The First 90 Days Are Critical To Your Success As A Leader.
By Steve Schumacher
Have you ever met a manager who has all of the greatest technical skills in the world but cannot manage people well at all? A person who knows the aggregates business top to bottom but fails when it comes to being a leader?
Over my career, I have worked with many leaders who have strong technical skills but have never honed their management/leadership skills. Many organizations promote their best technical person into a leadership role based on their success technically.
Those same organizations seem to think that there is a direct connection between being successful technically and being successful non-technically. WRONG! The skills required to be successful in both areas are completely different. Unfortunately, when these promotions happen, the company loses a strong technical employee and gains a not-so-good leader.
If you have found yourself in this position, consider the first 90 days in your role as a manager as the foundation for your future success as a leader. Take the following steps in that timeframe and you, your employees, and your company will gain from you as a leader:
Leave your technical skills behind. Now that you are a manager, your main job is to develop people, period. Your long-term success will now be defined by how your employees perform in terms of results. Your job is to help them get there through training, feedback, goals, coaching, etc. You will still be accountable for measurable results, but the way to get there is by building up your employees, not by your doing the job itself.
Build trust. Go hang out with your employees and get to know them as people. Find out about their interests, families, hobbies, etc. The only way to build trust is face-to-face. Be a good listener. People do not care how much you know until they know how much you care. Without a foundation of trust, all of the best management techniques in the world are worthless.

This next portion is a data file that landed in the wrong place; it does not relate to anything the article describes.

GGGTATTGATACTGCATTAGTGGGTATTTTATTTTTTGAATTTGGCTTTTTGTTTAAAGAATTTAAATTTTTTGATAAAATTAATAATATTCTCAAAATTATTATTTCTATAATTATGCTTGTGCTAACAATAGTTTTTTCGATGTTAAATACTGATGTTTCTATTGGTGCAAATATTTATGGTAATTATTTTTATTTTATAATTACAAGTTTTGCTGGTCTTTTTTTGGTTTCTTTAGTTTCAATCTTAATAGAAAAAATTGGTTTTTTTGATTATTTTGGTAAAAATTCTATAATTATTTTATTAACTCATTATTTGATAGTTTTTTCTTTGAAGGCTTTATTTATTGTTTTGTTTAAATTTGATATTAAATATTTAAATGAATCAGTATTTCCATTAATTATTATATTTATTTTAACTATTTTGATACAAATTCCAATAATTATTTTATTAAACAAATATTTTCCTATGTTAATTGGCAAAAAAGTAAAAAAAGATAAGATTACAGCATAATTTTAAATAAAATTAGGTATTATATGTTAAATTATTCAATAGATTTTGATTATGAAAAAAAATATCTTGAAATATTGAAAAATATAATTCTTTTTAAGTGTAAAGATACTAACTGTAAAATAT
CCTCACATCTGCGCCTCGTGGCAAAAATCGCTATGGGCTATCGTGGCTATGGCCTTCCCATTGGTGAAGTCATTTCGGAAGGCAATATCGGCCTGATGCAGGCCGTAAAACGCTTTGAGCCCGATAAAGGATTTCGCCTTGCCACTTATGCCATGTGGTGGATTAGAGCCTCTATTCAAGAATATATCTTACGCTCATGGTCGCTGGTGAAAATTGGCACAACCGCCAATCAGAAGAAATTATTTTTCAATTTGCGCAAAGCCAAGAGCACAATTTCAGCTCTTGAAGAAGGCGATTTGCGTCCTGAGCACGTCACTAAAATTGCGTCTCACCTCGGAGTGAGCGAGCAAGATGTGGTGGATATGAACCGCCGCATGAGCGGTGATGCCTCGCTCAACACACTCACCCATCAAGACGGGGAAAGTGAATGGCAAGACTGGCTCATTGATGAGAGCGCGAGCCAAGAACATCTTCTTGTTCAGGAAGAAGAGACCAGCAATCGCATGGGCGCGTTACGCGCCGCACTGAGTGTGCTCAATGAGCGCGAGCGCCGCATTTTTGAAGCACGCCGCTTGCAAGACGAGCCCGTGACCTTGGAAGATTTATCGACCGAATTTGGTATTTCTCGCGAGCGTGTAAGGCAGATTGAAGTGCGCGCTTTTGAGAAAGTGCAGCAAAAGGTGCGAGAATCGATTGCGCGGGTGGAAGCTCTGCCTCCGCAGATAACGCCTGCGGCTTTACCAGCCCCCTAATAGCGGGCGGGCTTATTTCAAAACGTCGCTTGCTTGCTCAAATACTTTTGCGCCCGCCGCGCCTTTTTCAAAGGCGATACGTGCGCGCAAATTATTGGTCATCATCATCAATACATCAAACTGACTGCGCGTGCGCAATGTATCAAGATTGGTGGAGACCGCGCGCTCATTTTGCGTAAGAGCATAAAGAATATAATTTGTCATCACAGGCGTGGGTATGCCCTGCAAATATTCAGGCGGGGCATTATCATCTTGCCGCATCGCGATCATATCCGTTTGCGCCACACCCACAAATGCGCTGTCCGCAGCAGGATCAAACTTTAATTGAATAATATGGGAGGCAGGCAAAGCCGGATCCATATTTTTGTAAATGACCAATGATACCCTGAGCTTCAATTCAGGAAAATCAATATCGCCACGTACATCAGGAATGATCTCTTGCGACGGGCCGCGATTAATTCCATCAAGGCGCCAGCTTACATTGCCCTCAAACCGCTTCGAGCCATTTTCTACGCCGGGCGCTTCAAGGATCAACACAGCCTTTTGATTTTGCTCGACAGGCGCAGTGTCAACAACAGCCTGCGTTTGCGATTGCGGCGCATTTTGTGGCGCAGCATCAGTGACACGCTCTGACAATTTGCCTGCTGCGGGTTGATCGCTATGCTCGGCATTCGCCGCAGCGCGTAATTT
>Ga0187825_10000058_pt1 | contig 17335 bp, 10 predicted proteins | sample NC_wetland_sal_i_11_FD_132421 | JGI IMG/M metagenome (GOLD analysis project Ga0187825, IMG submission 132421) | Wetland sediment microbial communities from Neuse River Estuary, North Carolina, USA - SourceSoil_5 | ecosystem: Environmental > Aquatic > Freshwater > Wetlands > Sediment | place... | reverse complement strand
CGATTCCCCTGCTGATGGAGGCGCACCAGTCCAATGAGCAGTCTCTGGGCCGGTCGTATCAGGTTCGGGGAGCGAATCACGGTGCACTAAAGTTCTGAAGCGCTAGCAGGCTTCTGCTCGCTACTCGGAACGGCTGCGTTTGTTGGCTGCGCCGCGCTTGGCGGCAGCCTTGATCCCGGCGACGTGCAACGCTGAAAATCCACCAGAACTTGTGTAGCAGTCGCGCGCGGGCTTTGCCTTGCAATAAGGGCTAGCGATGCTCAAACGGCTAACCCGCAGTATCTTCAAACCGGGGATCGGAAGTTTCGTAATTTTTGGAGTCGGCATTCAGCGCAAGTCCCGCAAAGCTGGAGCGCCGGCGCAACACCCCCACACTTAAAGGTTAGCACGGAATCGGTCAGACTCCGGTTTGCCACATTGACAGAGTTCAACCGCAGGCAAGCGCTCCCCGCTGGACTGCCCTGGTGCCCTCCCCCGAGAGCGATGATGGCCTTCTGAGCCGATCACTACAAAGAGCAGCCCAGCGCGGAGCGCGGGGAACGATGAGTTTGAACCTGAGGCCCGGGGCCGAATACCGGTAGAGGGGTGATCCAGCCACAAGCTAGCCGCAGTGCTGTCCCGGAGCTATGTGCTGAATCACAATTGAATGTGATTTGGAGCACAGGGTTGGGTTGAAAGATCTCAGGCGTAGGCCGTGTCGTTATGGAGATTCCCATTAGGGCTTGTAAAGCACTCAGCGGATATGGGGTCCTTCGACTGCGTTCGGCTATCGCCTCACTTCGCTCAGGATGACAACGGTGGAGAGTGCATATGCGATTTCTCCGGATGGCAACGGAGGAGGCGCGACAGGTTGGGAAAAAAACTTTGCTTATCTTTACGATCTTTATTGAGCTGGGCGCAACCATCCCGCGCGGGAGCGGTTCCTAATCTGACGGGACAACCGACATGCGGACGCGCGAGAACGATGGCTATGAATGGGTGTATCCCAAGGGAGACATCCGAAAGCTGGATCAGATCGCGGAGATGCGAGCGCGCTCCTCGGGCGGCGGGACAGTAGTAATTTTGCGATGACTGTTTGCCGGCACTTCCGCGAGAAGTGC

Be open. Now that you are a leader, you must build an atmosphere of openness with those that follow you. Schedule group open forums where employees set the agenda for discussions. Encourage them to ask any and all questions. If you do not have an immediate response to those questions, go find the answer and get back with people right away. Doing this in the first 90 days will set a culture of openness.
Learn about personality types. Go through the process of identifying the personality types of your direct reports, along with your own. Then, learn to adapt your primary style to the styles of your employees. One size fits all does not apply when it comes to being an effective leader. Learn early on what your style is and how you can flex and bend with how your different employees are best managed.
Build solid relationships with other departments. Just like spending time with your employees right away, it is important to do the same with other departments. Your employees will need you to be the link between them and other departments. To be that link most effectively, you must build good relationships with them. Talk to the leaders in other departments about what your team needs to start, stop, and continue doing. Use this information to build your strategies for your team.
Seek a mentor. Everyone needs a coach. We never stop needing one. Identify someone at your level, or higher, who has a lot of management experience and is willing to guide you. This should be a person that only has your success as an agenda. Set a regular meeting schedule and be respectful of their time by having an agenda in advance.
Realize you will make mistakes. Keep in mind, that you are learning new skills of how to manage well. Just like learning any other skills, you will make mistakes. Do not be hard on yourself. Learn from those mistakes and move on.
In your first few months as a new leader, it is vital that you understand that the technical skills that got you promoted will not help you advance from now on. Leadership skills will. Lay the foundation for your career as a leader by building trust with everyone you work with. You, your employees and your company will benefit from you taking the time to build that foundation.